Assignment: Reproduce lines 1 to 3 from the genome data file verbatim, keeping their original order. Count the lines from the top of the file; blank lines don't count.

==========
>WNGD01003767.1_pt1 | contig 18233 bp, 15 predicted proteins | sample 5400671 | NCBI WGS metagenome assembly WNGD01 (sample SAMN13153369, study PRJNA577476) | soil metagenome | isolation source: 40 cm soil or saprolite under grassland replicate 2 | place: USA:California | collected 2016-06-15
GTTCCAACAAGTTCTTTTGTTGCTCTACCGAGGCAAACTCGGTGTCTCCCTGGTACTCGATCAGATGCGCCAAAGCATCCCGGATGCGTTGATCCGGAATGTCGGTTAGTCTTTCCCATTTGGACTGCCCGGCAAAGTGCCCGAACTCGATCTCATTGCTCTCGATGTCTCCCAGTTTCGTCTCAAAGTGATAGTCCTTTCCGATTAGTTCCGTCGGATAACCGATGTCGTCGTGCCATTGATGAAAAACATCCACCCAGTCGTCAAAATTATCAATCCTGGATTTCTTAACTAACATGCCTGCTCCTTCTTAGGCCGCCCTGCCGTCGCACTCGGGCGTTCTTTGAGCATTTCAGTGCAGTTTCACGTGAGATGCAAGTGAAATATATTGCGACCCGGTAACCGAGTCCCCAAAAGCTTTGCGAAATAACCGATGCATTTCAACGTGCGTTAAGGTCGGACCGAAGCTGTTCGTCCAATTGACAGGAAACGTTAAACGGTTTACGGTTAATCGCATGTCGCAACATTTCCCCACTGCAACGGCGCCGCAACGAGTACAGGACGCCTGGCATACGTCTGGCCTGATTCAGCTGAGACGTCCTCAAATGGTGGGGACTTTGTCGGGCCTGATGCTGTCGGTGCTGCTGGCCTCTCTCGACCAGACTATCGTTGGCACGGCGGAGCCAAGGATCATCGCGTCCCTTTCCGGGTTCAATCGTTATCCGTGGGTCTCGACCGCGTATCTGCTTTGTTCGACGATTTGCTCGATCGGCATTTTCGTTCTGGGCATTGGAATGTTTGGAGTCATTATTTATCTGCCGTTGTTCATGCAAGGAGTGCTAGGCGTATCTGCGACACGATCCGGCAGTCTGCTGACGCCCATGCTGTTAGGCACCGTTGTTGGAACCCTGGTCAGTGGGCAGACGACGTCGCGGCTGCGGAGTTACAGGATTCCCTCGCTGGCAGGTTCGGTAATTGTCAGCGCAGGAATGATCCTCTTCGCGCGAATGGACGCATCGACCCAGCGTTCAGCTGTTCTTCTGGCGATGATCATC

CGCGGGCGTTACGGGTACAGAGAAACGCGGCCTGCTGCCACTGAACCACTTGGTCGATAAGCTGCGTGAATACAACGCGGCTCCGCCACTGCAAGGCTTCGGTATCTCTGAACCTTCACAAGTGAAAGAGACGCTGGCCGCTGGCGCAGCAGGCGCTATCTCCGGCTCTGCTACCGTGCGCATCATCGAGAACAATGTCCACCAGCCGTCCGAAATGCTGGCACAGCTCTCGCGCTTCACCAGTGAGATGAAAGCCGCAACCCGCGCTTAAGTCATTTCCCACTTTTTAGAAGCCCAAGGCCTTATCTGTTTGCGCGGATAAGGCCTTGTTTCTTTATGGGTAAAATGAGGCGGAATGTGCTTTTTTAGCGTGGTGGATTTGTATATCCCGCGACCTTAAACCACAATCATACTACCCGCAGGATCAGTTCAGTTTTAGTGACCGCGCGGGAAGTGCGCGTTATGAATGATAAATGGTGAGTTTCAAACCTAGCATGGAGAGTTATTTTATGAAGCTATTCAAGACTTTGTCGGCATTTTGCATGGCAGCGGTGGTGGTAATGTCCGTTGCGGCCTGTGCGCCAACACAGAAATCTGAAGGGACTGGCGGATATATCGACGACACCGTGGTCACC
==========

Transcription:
>WNGD01003767.1_pt1 | contig 18233 bp, 15 predicted proteins | sample 5400671 | NCBI WGS metagenome assembly WNGD01 (sample SAMN13153369, study PRJNA577476) | soil metagenome | isolation source: 40 cm soil or saprolite under grassland replicate 2 | place: USA:California | collected 2016-06-15
GTTCCAACAAGTTCTTTTGTTGCTCTACCGAGGCAAACTCGGTGTCTCCCTGGTACTCGATCAGATGCGCCAAAGCATCCCGGATGCGTTGATCCGGAATGTCGGTTAGTCTTTCCCATTTGGACTGCCCGGCAAAGTGCCCGAACTCGATCTCATTGCTCTCGATGTCTCCCAGTTTCGTCTCAAAGTGATAGTCCTTTCCGATTAGTTCCGTCGGATAACCGATGTCGTCGTGCCATTGATGAAAAACATCCACCCAGTCGTCAAAATTATCAATCCTGGATTTCTTAACTAACATGCCTGCTCCTTCTTAGGCCGCCCTGCCGTCGCACTCGGGCGTTCTTTGAGCATTTCAGTGCAGTTTCACGTGAGATGCAAGTGAAATATATTGCGACCCGGTAACCGAGTCCCCAAAAGCTTTGCGAAATAACCGATGCATTTCAACGTGCGTTAAGGTCGGACCGAAGCTGTTCGTCCAATTGACAGGAAACGTTAAACGGTTTACGGTTAATCGCATGTCGCAACATTTCCCCACTGCAACGGCGCCGCAACGAGTACAGGACGCCTGGCATACGTCTGGCCTGATTCAGCTGAGACGTCCTCAAATGGTGGGGACTTTGTCGGGCCTGATGCTGTCGGTGCTGCTGGCCTCTCTCGACCAGACTATCGTTGGCACGGCGGAGCCAAGGATCATCGCGTCCCTTTCCGGGTTCAATCGTTATCCGTGGGTCTCGACCGCGTATCTGCTTTGTTCGACGATTTGCTCGATCGGCATTTTCGTTCTGGGCATTGGAATGTTTGGAGTCATTATTTATCTGCCGTTGTTCATGCAAGGAGTGCTAGGCGTATCTGCGACACGATCCGGCAGTCTGCTGACGCCCATGCTGTTAGGCACCGTTGTTGGAACCCTGGTCAGTGGGCAGACGACGTCGCGGCTGCGGAGTTACAGGATTCCCTCGCTGGCAGGTTCGGTAATTGTCAGCGCAGGAATGATCCTCTTCGCGCGAATGGACGCATCGACCCAGCGTTCAGCTGTTCTTCTGGCGATGATCATC

CGCGGGCGTTACGGGTACAGAGAAACGCGGCCTGCTGCCACTGAACCACTTGGTCGATAAGCTGCGTGAATACAACGCGGCTCCGCCACTGCAAGGCTTCGGTATCTCTGAACCTTCACAAGTGAAAGAGACGCTGGCCGCTGGCGCAGCAGGCGCTATCTCCGGCTCTGCTACCGTGCGCATCATCGAGAACAATGTCCACCAGCCGTCCGAAATGCTGGCACAGCTCTCGCGCTTCACCAGTGAGATGAAAGCCGCAACCCGCGCTTAAGTCATTTCCCACTTTTTAGAAGCCCAAGGCCTTATCTGTTTGCGCGGATAAGGCCTTGTTTCTTTATGGGTAAAATGAGGCGGAATGTGCTTTTTTAGCGTGGTGGATTTGTATATCCCGCGACCTTAAACCACAATCATACTACCCGCAGGATCAGTTCAGTTTTAGTGACCGCGCGGGAAGTGCGCGTTATGAATGATAAATGGTGAGTTTCAAACCTAGCATGGAGAGTTATTTTATGAAGCTATTCAAGACTTTGTCGGCATTTTGCATGGCAGCGGTGGTGGTAATGTCCGTTGCGGCCTGTGCGCCAACACAGAAATCTGAAGGGACTGGCGGATATATCGACGACACCGTGGTCACC